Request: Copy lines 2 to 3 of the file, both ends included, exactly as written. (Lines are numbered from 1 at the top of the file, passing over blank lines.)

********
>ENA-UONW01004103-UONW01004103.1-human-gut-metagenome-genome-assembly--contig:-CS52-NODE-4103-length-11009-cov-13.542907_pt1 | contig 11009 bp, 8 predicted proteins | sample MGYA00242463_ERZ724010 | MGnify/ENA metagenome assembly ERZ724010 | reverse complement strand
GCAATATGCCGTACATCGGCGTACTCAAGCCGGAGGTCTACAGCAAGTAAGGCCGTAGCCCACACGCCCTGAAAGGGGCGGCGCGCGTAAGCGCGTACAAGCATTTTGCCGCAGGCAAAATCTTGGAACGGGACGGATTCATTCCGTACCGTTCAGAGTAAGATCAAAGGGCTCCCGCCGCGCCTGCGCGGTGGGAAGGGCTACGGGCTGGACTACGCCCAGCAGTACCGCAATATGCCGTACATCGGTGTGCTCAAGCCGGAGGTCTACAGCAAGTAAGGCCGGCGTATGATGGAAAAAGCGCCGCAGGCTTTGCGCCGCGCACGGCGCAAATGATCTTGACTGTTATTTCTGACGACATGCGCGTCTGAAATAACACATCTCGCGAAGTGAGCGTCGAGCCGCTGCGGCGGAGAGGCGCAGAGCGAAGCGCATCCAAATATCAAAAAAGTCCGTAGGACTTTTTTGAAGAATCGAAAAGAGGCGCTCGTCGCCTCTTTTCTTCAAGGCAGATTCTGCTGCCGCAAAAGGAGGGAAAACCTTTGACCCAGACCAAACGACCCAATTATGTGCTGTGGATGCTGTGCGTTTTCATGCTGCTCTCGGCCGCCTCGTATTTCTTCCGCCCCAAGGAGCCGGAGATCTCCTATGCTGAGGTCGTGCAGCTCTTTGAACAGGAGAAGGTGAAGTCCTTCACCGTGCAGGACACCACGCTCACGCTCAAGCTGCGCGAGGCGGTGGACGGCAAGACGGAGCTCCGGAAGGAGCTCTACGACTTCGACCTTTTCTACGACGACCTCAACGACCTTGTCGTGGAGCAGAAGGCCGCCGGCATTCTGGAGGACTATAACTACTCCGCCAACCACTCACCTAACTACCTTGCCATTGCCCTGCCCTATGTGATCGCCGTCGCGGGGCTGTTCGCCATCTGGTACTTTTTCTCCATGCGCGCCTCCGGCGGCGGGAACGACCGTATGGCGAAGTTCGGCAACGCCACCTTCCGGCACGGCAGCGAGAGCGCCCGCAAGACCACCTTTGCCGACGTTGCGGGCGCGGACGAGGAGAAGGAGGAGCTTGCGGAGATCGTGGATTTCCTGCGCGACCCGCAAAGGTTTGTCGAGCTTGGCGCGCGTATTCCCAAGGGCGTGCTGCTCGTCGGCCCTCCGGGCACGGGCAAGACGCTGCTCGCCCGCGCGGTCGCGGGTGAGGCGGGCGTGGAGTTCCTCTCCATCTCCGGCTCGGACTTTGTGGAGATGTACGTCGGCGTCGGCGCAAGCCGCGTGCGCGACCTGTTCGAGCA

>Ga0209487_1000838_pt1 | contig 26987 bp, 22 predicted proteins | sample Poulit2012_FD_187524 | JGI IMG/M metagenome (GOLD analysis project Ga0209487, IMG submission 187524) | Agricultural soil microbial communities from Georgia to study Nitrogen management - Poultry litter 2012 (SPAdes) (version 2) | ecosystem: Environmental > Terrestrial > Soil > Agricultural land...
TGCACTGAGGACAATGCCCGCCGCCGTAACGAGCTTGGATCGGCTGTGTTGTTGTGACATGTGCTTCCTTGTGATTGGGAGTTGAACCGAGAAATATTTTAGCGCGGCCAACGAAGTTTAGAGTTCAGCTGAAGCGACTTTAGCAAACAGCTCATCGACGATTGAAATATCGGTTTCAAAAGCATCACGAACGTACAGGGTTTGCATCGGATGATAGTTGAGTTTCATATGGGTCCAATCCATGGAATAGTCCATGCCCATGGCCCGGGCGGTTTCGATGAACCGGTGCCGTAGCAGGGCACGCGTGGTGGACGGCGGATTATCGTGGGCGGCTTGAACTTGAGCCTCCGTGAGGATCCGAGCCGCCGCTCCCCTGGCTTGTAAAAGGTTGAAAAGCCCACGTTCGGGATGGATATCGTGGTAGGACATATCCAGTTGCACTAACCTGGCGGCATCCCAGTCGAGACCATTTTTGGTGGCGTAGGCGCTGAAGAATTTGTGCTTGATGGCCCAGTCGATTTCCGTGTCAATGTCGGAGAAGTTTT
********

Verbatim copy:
GCAATATGCCGTACATCGGCGTACTCAAGCCGGAGGTCTACAGCAAGTAAGGCCGTAGCCCACACGCCCTGAAAGGGGCGGCGCGCGTAAGCGCGTACAAGCATTTTGCCGCAGGCAAAATCTTGGAACGGGACGGATTCATTCCGTACCGTTCAGAGTAAGATCAAAGGGCTCCCGCCGCGCCTGCGCGGTGGGAAGGGCTACGGGCTGGACTACGCCCAGCAGTACCGCAATATGCCGTACATCGGTGTGCTCAAGCCGGAGGTCTACAGCAAGTAAGGCCGGCGTATGATGGAAAAAGCGCCGCAGGCTTTGCGCCGCGCACGGCGCAAATGATCTTGACTGTTATTTCTGACGACATGCGCGTCTGAAATAACACATCTCGCGAAGTGAGCGTCGAGCCGCTGCGGCGGAGAGGCGCAGAGCGAAGCGCATCCAAATATCAAAAAAGTCCGTAGGACTTTTTTGAAGAATCGAAAAGAGGCGCTCGTCGCCTCTTTTCTTCAAGGCAGATTCTGCTGCCGCAAAAGGAGGGAAAACCTTTGACCCAGACCAAACGACCCAATTATGTGCTGTGGATGCTGTGCGTTTTCATGCTGCTCTCGGCCGCCTCGTATTTCTTCCGCCCCAAGGAGCCGGAGATCTCCTATGCTGAGGTCGTGCAGCTCTTTGAACAGGAGAAGGTGAAGTCCTTCACCGTGCAGGACACCACGCTCACGCTCAAGCTGCGCGAGGCGGTGGACGGCAAGACGGAGCTCCGGAAGGAGCTCTACGACTTCGACCTTTTCTACGACGACCTCAACGACCTTGTCGTGGAGCAGAAGGCCGCCGGCATTCTGGAGGACTATAACTACTCCGCCAACCACTCACCTAACTACCTTGCCATTGCCCTGCCCTATGTGATCGCCGTCGCGGGGCTGTTCGCCATCTGGTACTTTTTCTCCATGCGCGCCTCCGGCGGCGGGAACGACCGTATGGCGAAGTTCGGCAACGCCACCTTCCGGCACGGCAGCGAGAGCGCCCGCAAGACCACCTTTGCCGACGTTGCGGGCGCGGACGAGGAGAAGGAGGAGCTTGCGGAGATCGTGGATTTCCTGCGCGACCCGCAAAGGTTTGTCGAGCTTGGCGCGCGTATTCCCAAGGGCGTGCTGCTCGTCGGCCCTCCGGGCACGGGCAAGACGCTGCTCGCCCGCGCGGTCGCGGGTGAGGCGGGCGTGGAGTTCCTCTCCATCTCCGGCTCGGACTTTGTGGAGATGTACGTCGGCGTCGGCGCAAGCCGCGTGCGCGACCTGTTCGAGCA

>Ga0209487_1000838_pt1 | contig 26987 bp, 22 predicted proteins | sample Poulit2012_FD_187524 | JGI IMG/M metagenome (GOLD analysis project Ga0209487, IMG submission 187524) | Agricultural soil microbial communities from Georgia to study Nitrogen management - Poultry litter 2012 (SPAdes) (version 2) | ecosystem: Environmental > Terrestrial > Soil > Agricultural land...